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Benvenuto nel blog della Scrivente Errante! 

Uno spazio dove conoscere una Mamma, AUTRICE degli ARTICOLI e delle RECENSIONI che troverete su questo blog, appartenente alla generazione dei Millennials di due bambine Cosmopolite, a cui spero di poter dare gli strumenti per realizzare i loro sogni ed essere FELICI! 

Learning the Carnival masks from Italy!

And from Bergamo it's off to central Italy, the home of tortellini! Here is Il dottor Balanzone!
Il Dottore (in Italian: [il dotˈtoːre]; lit. 'the Doctor'), more commonly known in Italian as Dottor Balan or simply Balanzone (in Italian: [balanˈtsoːne]; in Emilian Bolognese: Dutåur Balanzån), is a side character in the commedia dell'arte, who in one scenario is an obstacle for young lovers. Il Dottore and Pantalone are each other's comic counterpoint, Pantalone being the decadent rich merchant and Il Dottore the decadent scholar. He has been part of the main canon of characters since the mid-16th century.
Il Dottore was born in Bologna, Italy. He is comically inept. Usually extremely wealthy, although the demands of the scenario might suggest otherwise, and extremely pompous, fond of the sound of his own voice and fake Latin and Greek, Il Dottore is known for his excessive self-love and greed. His interaction in the play is mostly with Pantalone, as friend, mentor or competitor. The Doctor was born as Pantalone's comic sidekick. The character originates in 1560 with the actor Lucio Burchiella; two more mentions follow shortly after, with an old couple mentioned in 1565 and another mention of Dottore Gracian in 1574. Since its introduction, it has existed in one form or another due to its popularity and interactions with Pantalone; however, its popularity waned in Italy in the 19th century. Besides Il Dottore, he went by many other names: Dottore Gratiano, Dottore Baloardo ('Dr. Dolt'), Dottore Spaccastrummolo ('Dr. Hack-and-Bandage'), Dottore Scarpazon and Dottore Forbizone ('Dr. Large Scissor'). His many names reflect his buffoonish nature and draw attention to his positive traits. The Doctor emigrated to France with the company of the Jealous in 1572, again played by Lucio Burchiella.[8] As commedia dell'arte artists were itinerant by nature, it is natural that his character was transplanted to other countries. By the end of the 17th century, the Doctor was firmly rooted in the collective imagination, as demonstrated by the playwright Molière's inclusion of a Docteur-style character in his play La Jalousie du Barbouillé[fr]. In contemporary media, The Doctor can be found in many common characters, such as Sheldon from The Big Bang Theory and Dr. Zoidberg from Futurama.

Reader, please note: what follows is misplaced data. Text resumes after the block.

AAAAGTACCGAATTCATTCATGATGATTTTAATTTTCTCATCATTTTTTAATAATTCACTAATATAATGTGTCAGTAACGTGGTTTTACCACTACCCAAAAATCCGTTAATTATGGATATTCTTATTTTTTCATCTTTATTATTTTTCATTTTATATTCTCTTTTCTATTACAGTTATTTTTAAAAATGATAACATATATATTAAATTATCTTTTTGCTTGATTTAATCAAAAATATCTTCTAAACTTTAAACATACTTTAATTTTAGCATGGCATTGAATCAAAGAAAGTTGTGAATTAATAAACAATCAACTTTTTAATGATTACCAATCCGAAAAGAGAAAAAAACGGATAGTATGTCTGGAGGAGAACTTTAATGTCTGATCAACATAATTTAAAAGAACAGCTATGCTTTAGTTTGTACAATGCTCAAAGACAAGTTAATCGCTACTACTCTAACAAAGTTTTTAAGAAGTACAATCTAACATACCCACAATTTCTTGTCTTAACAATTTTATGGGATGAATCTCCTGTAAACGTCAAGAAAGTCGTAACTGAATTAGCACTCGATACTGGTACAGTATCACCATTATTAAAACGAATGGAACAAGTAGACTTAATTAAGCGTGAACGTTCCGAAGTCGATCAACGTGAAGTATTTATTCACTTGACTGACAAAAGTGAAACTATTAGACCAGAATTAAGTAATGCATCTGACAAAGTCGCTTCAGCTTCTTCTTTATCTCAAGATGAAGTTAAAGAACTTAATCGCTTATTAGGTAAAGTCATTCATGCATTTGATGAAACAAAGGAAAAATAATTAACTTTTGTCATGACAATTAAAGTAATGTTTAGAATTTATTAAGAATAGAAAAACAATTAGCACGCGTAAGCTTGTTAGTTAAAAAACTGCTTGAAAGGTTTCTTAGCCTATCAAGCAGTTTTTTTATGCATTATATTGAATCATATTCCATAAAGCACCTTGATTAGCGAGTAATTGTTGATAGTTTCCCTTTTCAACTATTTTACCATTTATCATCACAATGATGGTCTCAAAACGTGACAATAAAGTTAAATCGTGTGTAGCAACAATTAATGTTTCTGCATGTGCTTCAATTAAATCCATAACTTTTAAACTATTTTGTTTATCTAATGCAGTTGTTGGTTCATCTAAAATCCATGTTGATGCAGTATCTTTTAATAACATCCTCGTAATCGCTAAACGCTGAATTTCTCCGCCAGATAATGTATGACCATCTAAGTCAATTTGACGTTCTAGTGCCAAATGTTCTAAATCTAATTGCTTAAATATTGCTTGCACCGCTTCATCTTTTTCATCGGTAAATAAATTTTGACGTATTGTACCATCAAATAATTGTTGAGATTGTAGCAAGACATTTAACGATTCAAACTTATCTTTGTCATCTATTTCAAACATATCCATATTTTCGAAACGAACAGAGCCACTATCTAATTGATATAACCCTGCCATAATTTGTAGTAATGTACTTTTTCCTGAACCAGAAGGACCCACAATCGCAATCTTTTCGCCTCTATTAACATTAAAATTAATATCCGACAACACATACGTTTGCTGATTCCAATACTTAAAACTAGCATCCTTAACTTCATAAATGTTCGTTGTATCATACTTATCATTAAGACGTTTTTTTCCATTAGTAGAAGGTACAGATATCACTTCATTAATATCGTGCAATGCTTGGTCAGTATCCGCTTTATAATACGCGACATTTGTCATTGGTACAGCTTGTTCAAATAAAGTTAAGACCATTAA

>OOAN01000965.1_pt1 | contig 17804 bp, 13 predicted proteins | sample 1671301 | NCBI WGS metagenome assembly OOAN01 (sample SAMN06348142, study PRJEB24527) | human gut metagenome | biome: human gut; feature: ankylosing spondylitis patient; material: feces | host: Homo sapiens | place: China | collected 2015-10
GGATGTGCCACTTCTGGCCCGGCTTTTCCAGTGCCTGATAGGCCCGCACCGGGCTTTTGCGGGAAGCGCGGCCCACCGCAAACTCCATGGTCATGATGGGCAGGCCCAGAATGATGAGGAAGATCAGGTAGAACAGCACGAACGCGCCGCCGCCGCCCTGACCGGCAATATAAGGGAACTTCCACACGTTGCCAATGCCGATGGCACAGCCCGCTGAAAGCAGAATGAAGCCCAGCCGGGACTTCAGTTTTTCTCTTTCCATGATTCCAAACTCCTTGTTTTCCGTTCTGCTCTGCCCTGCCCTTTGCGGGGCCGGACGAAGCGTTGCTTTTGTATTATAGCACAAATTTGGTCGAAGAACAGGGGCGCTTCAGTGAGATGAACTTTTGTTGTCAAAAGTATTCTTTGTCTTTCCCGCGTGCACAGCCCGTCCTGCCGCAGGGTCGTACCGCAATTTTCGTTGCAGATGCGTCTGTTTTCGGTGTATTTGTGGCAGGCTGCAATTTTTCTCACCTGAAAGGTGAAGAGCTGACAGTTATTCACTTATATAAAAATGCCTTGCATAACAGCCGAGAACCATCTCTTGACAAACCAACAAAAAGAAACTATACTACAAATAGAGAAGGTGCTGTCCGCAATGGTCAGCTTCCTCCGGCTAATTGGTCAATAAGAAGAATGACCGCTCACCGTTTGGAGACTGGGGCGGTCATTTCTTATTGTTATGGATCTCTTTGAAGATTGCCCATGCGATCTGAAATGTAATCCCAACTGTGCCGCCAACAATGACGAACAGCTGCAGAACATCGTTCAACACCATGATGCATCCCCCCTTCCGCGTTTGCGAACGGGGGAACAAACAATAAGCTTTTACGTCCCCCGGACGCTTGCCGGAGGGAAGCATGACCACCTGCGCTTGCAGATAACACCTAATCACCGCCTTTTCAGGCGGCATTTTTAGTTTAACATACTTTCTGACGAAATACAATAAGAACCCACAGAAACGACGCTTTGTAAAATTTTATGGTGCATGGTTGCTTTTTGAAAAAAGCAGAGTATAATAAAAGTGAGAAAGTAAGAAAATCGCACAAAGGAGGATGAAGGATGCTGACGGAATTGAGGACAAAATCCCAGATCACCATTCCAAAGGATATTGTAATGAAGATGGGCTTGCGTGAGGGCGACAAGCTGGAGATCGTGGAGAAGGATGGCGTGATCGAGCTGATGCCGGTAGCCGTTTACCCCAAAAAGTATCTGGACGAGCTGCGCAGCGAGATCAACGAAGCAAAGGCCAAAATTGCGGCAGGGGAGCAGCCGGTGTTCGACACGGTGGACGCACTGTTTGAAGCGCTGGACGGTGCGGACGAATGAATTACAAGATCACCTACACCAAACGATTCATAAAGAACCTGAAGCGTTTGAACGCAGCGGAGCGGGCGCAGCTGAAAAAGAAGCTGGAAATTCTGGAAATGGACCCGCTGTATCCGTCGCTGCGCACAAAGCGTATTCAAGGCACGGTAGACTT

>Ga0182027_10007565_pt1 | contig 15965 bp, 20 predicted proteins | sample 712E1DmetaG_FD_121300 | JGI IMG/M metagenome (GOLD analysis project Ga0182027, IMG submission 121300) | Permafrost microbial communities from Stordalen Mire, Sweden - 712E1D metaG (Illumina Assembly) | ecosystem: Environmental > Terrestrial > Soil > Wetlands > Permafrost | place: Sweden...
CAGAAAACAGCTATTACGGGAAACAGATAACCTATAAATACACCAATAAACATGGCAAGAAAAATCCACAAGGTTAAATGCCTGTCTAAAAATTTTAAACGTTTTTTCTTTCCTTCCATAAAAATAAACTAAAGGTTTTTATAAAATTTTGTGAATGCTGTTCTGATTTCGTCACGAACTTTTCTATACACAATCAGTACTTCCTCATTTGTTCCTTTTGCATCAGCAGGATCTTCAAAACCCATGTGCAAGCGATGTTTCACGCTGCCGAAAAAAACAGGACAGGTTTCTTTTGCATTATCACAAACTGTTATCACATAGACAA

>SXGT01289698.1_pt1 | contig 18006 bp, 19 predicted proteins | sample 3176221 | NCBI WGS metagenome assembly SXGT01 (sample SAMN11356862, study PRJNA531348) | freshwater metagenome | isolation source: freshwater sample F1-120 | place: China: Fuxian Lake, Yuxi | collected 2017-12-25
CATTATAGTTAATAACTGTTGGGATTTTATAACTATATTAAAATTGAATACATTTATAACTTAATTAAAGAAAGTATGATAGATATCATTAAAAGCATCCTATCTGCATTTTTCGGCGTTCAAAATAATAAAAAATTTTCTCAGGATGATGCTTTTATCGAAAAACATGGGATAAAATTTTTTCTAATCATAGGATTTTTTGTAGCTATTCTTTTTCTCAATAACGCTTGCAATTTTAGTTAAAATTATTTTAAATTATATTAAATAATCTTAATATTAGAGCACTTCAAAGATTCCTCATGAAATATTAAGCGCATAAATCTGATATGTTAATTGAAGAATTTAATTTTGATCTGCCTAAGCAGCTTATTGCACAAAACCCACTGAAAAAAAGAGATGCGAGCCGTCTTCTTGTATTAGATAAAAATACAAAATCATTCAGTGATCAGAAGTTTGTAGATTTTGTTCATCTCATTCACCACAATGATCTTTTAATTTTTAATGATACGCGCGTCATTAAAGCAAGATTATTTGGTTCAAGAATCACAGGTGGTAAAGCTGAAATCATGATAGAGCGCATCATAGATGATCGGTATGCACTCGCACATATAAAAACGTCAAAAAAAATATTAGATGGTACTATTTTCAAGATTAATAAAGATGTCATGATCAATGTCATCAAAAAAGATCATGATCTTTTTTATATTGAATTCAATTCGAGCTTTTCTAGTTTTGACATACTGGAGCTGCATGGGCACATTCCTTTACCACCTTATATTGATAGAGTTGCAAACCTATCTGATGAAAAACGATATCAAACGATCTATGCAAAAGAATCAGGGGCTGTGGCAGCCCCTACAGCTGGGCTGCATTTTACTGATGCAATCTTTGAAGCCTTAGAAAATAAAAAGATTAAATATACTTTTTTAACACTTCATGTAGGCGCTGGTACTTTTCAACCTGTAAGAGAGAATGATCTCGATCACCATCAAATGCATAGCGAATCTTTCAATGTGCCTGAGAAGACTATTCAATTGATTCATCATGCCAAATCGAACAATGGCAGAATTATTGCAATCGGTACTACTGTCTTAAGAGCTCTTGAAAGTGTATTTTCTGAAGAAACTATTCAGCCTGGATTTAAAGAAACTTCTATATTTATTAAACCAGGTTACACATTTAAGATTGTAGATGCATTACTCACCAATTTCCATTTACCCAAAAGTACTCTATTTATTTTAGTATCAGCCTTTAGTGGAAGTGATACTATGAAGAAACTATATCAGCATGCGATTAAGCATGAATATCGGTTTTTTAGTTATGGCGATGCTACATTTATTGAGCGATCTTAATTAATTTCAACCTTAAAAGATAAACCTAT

Round, The Doctor is fond of drinks and food, but he especially loves chocolate. The Doctor also loves girls. However, he is not sincere and gets caught cheating several times; he is a cat burglar. The Doctor is a representative of the educated intellectual class and as such intends to jokingly parody the educated elite. He attended the University of Bologna and pretends to be an expert on many subjects, talking all the time, but usually having no idea what he is talking about. Depending on the interpretation, however, he can be very educated and bore the other players out of the scene. The audience favourite, however, is the Doctor who talks in circles. The Doctor walks with his chest up, knees bent and in a hopping motion, taking small steps; he gesticulates with his hands and fingers, making space around himself while keeping others at bay. He stands in one position and plants himself to make his point. The Doctor may be the father of one of the lovers, usually Colombina or Isabella. There are, however, scenarios in which The Doctor is not the father, notably 'the Tooth Puller' or 'the Cavadente'. There are also precedents in which The Doctor is cuckolded. Unlike most commedia dell'arte half-masks, that of Il Dottore is unique in that it is a one-third mask; the mask itself is intended as a parody of a Bolognese jurist. On the actor's cheeks can sometimes be applied rouge, to indicate that Il Dottore likes to drink. His costume is usually all or nearly all black and he often wears a black felt hat with long, draped robes. Beneath the black robes are shorter black robes and black shoes. The ruff around the Doctor's neck was only introduced when his popularity in France grew, at which point it was adopted in 1653 by Augustine Lolli.


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